Disgraced coal CEO lost races as GOP and third party candidate. He’s trying again as a Democrat

CHARLESTON, W.Va. (AP) — Don Blankenship hasn’t had much success running for office.

He ran for the Senate as a Republican in 2018 and sought the White House in 2020 as a third party candidate. He lost badly both times but is on the ballot again in 2024, this time as a Democrat seeking the Senate seat being vacated by Joe Manchin.

Blankenship has plenty of baggage heading into the May 14 Democratic primary. Beyond his history of political losses, he’s perhaps best known in this coal-producing state as the former chief executive of Massey Energy who spent a year in federal prison for conspiring to violate mine safety laws before an explosion at his West Virginia coal mine killed 29 men in 2010.

With their threadbare Senate majority on the line in this year’s elections, Democrats are already pessimistic about their chances in West Virginia, where Manchin was the rare member of their party to find success in a state that Republican former President Donald Trump carried by nearly 39 percentage points in 2020. But a Blankenship victory in the primary could prove especially problematic for the party, leaving Democrats with an unpopular candidate with a complicated past in business and politics.

The party and its union allies are working to avoid that scenario.

Earlier this week, Manchin endorsed Wheeling Mayor Glenn Elliott, who was an aide to legendary Democratic Sen. Robert C. Byrd and is unapologetically pro-union. State Democratic Party Chair Mike Pushkin argues Blankenship isn’t a Democrat and is fond of referring to him as “federal prisoner 12393-088,” a reference to his identification number while incarcerated. And Cecil Roberts, president of the United Mine Workers union — which endorsed Manchin in 2012 and 2018 — said seeing Blankenship file for the Senate as a Democrat “may be the most fraudulent and cynical move” he’s ever seen.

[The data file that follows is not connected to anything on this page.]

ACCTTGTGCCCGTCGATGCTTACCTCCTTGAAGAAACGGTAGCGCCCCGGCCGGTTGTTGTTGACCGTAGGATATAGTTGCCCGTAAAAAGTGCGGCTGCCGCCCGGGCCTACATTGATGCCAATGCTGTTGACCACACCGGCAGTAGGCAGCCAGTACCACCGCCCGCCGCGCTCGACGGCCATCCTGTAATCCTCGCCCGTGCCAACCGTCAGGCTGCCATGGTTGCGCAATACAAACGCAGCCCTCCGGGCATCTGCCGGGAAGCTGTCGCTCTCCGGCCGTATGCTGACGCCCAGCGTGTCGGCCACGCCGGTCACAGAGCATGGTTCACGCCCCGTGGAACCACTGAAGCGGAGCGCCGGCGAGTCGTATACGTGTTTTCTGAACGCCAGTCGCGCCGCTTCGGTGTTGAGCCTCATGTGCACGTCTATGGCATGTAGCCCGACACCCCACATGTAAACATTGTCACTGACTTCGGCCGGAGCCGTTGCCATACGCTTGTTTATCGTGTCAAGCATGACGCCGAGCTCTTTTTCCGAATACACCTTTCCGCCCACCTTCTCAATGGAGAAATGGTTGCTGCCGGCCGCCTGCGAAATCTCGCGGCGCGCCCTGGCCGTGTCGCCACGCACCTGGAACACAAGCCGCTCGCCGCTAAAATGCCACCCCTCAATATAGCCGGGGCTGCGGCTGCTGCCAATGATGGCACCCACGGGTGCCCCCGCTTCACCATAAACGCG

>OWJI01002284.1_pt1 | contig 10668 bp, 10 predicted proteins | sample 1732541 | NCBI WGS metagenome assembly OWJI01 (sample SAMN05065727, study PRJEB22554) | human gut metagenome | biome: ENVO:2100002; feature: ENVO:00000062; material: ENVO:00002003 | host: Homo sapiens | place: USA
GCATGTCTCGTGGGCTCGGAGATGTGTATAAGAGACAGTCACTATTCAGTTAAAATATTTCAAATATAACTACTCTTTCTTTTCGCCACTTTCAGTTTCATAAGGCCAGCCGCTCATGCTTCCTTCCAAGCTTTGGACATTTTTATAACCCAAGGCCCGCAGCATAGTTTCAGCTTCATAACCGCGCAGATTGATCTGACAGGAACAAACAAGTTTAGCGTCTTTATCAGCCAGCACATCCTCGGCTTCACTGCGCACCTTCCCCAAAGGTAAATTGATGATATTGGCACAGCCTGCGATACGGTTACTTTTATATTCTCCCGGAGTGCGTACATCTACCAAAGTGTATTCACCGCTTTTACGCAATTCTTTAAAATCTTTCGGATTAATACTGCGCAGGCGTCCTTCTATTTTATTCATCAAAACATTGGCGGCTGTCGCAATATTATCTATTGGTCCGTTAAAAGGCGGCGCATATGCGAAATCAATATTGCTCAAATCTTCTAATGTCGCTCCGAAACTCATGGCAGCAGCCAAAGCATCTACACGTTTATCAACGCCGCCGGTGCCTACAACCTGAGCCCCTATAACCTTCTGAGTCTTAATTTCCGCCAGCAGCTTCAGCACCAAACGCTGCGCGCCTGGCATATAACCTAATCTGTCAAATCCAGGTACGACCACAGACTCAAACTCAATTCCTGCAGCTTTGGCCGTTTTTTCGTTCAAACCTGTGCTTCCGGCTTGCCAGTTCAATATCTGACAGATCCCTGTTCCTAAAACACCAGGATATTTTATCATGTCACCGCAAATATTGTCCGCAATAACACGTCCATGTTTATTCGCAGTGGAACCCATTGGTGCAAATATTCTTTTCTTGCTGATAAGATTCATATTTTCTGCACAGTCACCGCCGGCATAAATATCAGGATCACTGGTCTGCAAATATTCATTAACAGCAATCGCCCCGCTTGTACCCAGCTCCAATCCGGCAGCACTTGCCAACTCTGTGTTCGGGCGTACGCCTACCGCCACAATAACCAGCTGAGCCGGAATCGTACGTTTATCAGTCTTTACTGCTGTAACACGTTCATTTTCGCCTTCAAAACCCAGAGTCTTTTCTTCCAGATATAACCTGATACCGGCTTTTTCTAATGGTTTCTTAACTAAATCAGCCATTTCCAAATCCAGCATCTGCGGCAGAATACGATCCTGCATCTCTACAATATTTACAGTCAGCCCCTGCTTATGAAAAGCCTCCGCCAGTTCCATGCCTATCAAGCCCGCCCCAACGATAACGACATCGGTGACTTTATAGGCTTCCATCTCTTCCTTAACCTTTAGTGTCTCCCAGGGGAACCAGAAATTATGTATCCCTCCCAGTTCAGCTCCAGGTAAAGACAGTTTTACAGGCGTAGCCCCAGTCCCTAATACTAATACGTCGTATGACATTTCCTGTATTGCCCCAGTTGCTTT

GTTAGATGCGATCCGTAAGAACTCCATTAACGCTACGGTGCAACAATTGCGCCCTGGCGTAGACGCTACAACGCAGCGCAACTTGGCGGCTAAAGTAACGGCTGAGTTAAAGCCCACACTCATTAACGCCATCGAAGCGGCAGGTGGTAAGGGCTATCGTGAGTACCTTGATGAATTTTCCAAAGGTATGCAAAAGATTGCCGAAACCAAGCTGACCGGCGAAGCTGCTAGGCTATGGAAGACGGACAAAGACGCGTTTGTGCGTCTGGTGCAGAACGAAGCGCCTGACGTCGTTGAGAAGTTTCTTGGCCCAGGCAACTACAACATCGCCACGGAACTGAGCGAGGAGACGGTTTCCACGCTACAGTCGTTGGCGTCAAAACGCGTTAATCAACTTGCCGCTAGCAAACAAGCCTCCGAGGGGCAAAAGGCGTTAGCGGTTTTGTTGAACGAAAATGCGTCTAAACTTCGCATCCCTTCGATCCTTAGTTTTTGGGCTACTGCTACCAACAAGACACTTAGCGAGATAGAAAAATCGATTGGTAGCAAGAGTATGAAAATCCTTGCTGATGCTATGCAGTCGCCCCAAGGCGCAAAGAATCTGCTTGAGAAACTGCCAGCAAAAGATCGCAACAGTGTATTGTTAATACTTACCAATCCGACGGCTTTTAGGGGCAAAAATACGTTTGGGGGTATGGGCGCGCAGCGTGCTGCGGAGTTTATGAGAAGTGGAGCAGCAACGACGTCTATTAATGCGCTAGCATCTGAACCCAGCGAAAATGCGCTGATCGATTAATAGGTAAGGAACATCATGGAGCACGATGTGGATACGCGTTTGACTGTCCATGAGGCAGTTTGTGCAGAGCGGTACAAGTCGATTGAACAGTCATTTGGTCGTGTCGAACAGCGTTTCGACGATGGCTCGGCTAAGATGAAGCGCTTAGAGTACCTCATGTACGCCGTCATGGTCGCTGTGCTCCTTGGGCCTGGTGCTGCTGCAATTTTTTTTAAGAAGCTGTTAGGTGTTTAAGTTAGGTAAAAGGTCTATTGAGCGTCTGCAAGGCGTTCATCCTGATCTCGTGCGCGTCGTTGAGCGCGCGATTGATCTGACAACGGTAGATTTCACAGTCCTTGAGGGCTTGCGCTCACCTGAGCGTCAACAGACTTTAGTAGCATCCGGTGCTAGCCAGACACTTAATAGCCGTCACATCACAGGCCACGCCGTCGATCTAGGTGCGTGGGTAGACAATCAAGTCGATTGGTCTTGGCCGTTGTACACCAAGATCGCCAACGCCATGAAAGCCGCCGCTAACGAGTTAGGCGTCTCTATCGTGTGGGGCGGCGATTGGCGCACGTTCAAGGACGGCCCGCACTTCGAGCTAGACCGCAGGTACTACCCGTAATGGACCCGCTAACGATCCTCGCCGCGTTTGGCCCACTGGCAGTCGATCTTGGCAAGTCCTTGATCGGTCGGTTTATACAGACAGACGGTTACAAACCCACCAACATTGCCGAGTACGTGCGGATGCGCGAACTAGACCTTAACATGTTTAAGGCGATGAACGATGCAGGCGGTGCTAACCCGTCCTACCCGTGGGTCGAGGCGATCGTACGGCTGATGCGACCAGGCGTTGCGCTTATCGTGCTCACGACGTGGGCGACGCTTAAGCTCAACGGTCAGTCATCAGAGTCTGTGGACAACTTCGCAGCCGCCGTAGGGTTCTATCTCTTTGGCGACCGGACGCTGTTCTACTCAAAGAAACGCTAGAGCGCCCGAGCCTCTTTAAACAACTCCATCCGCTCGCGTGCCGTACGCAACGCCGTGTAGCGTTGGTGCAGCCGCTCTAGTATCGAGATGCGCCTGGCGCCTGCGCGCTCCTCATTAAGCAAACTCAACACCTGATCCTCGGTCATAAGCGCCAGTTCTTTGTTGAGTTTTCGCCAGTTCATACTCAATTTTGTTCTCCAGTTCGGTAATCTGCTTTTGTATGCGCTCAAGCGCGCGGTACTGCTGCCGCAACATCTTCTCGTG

“And that’s saying a lot,” Roberts quipped. “If he’s a Democrat, then I’m Batman.”

In an interview, Blankenship argued that it’s the Democratic Party that’s inauthentic and that he’s the candidate most aligned with West Virginians.

“Basically I hope to deliver the message that when West Virginians vote for a typical Democrat, they’re voting for the policies that they don’t believe in,” he said. “That’s actually the reason they abandoned the party to begin with.”

In the Democratic primary, Elliott and Blankenship will face Marine Corps veteran and grassroots organizer Zach Shrewsbury. Jim Justice, the current governor and a wealthy coal operator, and Rep. Alex Mooney, a pro-Trump Republican, are competing for the GOP nomination.

In order to win, Blankenship must overcome the toxic atmosphere created by his highly publicized trial. Prosecutors portrayed Blankenship as a micromanager who put profits above safety and made their case using phone calls Blankenship secretly recorded in his Massey office. On those calls, Blankenship said a scathing internal safety memo should be kept confidential and would be a terrible document to show up in legal discovery if a mine fatality occurred.

Investigations found that worn and broken cutting equipment created a spark that ignited coal dust and methane gas. Broken and clogged water sprayers allowed what should have been a flare-up to become an inferno. An outspoken critic of then-President Barack Obama, Blankenship, along with his defense team, was ordered by a federal judge during his 2015 trial not to tell jurors he was being persecuted by Democrats.